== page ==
When determining a company director’s eligibility to claim redundancy, it is important to consider a number of factors based around their general working relationship with the company.
When a limited company is liquidated, the appointed insolvency practitioner will seek to establish whether a director is also an employee of their company, in which case they may be able to claim redundancy and other statutory payments.
So what criteria must be met by a director in this respect?
A written, oral or implied employment contract
If a written contract of employment is in place, the process of establishing a director’s status as an employee may be more straightforward. Lack of a written employment contract does not necessarily mean they cannot claim redundancy, however, as some directors work legitimately as employees under implied or oral contracts.
If a regular salary is received by the director through the PAYE system, and others have made the assumption that they work under a contract of employment, this may be sufficient to persuade the appointed liquidator of the director’s employee status.
The situation can become more complex, however, if the director also holds a controlling interest in the company, but again, this does not completely rule out the possibility of being classed as an employee and therefore eligible for redundancy.
Their role within the company and working hours
Directors need to work for the company in a capacity that is more than advisory, for a minimum of 16 hours per week. Their role should be practical and identifiable in the same way as a member of staff.
Length of time the company has been incorporated
The company must have been incorporated for a minimum of two full consecutive years prior to liquidation, before its directors can become eligible to claim redundancy.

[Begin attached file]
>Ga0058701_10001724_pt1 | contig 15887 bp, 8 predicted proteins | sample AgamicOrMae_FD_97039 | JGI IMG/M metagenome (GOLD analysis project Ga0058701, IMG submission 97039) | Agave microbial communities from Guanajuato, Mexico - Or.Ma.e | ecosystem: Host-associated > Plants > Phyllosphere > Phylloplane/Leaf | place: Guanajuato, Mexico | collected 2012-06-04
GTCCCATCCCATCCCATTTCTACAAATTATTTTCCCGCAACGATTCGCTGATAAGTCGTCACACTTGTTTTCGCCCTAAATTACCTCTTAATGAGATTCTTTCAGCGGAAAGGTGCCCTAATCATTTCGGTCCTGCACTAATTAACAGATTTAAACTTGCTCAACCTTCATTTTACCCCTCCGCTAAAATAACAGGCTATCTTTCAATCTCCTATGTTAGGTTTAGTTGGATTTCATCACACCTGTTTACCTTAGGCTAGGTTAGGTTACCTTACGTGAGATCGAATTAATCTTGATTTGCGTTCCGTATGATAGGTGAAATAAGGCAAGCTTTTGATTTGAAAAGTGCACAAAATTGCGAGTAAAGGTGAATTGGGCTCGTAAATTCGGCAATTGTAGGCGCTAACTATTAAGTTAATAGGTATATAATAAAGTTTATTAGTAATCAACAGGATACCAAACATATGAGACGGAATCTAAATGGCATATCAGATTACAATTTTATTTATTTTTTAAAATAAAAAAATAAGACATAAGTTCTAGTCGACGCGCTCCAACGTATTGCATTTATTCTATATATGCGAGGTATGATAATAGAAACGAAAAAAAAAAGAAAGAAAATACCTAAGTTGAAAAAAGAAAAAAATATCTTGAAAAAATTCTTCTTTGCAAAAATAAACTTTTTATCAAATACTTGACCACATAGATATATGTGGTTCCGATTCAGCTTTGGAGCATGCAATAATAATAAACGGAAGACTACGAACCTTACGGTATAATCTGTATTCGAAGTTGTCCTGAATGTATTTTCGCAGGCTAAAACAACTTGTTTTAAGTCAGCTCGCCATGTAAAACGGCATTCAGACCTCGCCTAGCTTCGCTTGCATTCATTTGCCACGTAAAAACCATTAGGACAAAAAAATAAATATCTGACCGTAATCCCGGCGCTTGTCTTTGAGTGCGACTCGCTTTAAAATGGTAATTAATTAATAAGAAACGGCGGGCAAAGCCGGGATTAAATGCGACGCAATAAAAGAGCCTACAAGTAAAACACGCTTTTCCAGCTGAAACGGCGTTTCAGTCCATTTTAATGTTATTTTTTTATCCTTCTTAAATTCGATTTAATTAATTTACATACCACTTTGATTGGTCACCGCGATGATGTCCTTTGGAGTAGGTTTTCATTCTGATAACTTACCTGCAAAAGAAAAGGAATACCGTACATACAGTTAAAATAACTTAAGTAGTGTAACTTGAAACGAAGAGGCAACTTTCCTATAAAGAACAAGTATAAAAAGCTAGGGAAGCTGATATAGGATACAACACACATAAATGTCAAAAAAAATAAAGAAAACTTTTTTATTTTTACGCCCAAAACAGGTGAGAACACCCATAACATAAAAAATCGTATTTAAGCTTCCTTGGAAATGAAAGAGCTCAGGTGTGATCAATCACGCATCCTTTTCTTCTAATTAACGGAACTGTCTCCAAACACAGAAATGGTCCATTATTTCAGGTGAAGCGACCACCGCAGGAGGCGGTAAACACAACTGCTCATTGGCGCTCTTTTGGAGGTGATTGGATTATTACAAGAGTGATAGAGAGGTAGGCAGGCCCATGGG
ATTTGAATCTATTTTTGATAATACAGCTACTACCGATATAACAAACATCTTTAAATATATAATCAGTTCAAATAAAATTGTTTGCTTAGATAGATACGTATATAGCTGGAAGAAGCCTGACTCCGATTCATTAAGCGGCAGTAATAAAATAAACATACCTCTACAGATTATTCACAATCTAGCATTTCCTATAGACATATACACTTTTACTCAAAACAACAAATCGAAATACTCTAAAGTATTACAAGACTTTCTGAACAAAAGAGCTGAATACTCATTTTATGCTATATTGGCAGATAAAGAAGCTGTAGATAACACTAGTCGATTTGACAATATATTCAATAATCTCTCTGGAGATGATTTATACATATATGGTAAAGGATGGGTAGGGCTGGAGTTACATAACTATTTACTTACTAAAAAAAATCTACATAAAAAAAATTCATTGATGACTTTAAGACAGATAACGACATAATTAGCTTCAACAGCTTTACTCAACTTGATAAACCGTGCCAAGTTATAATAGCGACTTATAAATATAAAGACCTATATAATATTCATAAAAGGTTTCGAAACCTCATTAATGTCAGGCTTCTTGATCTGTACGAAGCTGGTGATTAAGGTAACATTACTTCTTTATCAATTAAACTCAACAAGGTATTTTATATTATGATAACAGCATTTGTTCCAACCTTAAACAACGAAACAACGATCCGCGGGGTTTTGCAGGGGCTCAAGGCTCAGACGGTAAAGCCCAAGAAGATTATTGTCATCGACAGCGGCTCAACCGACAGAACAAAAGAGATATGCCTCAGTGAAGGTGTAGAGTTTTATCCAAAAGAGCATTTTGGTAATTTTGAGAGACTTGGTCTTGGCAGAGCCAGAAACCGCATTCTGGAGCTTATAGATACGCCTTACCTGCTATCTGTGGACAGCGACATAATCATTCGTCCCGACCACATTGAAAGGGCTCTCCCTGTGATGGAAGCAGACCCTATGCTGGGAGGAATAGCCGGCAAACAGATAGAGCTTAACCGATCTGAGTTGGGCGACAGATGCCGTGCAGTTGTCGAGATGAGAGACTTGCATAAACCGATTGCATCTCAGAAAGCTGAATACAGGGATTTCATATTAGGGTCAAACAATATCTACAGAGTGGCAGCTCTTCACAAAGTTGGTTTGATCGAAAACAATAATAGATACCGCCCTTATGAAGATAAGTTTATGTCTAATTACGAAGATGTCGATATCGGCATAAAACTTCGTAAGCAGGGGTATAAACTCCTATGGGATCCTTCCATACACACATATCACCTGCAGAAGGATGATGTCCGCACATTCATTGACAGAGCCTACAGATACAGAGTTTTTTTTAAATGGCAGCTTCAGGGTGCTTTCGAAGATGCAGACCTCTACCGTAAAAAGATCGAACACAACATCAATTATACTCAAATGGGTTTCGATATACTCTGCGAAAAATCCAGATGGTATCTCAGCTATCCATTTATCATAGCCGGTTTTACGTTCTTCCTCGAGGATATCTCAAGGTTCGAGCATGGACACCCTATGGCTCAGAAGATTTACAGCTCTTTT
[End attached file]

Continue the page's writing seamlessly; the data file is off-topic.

Claims for redundancy pay and other entitlements
Up to £30,000 of redundancy pay is tax-free. Director/employees can also claim other statutory payments including unpaid wages, arrears of holiday pay, pay in lieu of notice, and unpaid pension contributions.
As their business has gone into liquidation, it is likely that the claim will be paid from the National Insurance Fund (NIF) rather than from assets realised by the liquidator. Claims are made via the Redundancy Payments Service (RPS), and generally take up to 12 weeks to be paid.
Eligible directors’ claims will be based on their age, length of service with the company, and final weekly wage, with government caps being placed on several aspects of the calculation, currently:
- Weekly pay capped at £489
- Length of service capped at 20 years
- Maximum statutory redundancy pay capped at £14,670
It is not commonly known that directors are eligible for redundancy under certain conditions, but by claiming this and other statutory payments, it is possible to mitigate the potentially significant financial repercussions of loss of income through business liquidation.
Written by Gary Addison; a director at Redundancy Claim. Gary advises company directors on issues related to director redundancy, employee redundancy and statutory entitlements.